NYU (US) — Passengers on the London Underground rely less on experience and more on “distorted” transit maps when choosing routes.
That’s according to new research by Zhan Guo, a professor at New York University. His recent study found that the schematic transit map, replete with conscious distortions to make everything fit, can at times be misleading to riders.
Overall, the “map effect,” as Guo calls it, is two times more influential on riders’ decisions than their direct experience using the London Underground.
Tube map from the London Underground. (Credit: Zhan Guo, NYU)
“In other words,” he writes, “Underground passengers trust the tube map two times more than their own travel experience within the system. The map effect decreases when passengers become more familiar with the system, but it is still greater than the effect of the actual experience, even for passengers who use the Underground five days or more a week.”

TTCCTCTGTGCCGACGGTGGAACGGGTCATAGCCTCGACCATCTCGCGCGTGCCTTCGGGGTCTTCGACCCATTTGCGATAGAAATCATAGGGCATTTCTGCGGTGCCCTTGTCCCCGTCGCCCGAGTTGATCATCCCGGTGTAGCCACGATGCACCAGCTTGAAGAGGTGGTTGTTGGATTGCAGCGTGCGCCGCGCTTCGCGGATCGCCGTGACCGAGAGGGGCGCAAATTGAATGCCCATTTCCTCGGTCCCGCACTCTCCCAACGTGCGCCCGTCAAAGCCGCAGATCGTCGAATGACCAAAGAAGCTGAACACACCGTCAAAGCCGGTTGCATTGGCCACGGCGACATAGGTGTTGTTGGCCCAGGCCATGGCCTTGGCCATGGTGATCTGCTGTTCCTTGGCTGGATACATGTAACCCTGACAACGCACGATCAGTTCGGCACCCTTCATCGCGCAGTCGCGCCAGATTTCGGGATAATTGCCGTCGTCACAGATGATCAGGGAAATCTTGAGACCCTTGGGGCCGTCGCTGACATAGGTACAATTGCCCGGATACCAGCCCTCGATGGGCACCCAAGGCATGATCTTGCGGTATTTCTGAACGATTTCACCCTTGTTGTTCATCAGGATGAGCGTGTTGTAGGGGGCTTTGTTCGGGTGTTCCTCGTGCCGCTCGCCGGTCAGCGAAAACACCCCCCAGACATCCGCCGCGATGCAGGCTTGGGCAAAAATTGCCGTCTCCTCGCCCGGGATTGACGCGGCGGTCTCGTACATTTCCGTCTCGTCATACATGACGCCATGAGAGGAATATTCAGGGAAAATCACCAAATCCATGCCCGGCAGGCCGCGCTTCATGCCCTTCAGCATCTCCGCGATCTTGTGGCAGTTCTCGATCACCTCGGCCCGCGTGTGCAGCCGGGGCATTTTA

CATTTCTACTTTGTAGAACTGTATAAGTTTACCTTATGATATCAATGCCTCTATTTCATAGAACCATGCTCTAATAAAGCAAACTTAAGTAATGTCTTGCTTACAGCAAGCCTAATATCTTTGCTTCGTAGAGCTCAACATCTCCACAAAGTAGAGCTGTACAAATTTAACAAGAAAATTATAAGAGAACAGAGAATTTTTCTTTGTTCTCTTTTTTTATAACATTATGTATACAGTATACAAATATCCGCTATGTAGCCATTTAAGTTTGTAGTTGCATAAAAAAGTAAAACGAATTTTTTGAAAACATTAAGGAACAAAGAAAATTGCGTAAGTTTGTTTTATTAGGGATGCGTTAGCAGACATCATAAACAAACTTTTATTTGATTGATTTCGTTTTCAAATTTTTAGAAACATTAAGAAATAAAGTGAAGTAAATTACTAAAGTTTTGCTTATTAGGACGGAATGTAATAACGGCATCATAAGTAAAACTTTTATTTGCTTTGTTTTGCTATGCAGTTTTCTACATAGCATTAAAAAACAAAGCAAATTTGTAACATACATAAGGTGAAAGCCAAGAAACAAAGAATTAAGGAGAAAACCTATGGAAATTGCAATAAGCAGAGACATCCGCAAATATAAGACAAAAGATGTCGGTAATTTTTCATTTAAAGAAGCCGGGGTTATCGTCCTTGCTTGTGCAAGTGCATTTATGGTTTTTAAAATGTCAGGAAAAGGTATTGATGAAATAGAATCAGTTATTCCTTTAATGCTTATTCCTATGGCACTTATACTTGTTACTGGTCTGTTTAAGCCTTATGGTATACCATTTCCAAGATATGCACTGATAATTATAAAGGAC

The study has implications for both riders and those who work to ensure that transit systems perform optimally.
“Transit maps can have a profound impact of passengers’ travel decisions and system performance. Both individual passengers and transit agencies should ‘mind the map’ in order to make their best planning decision,” writes Guo.
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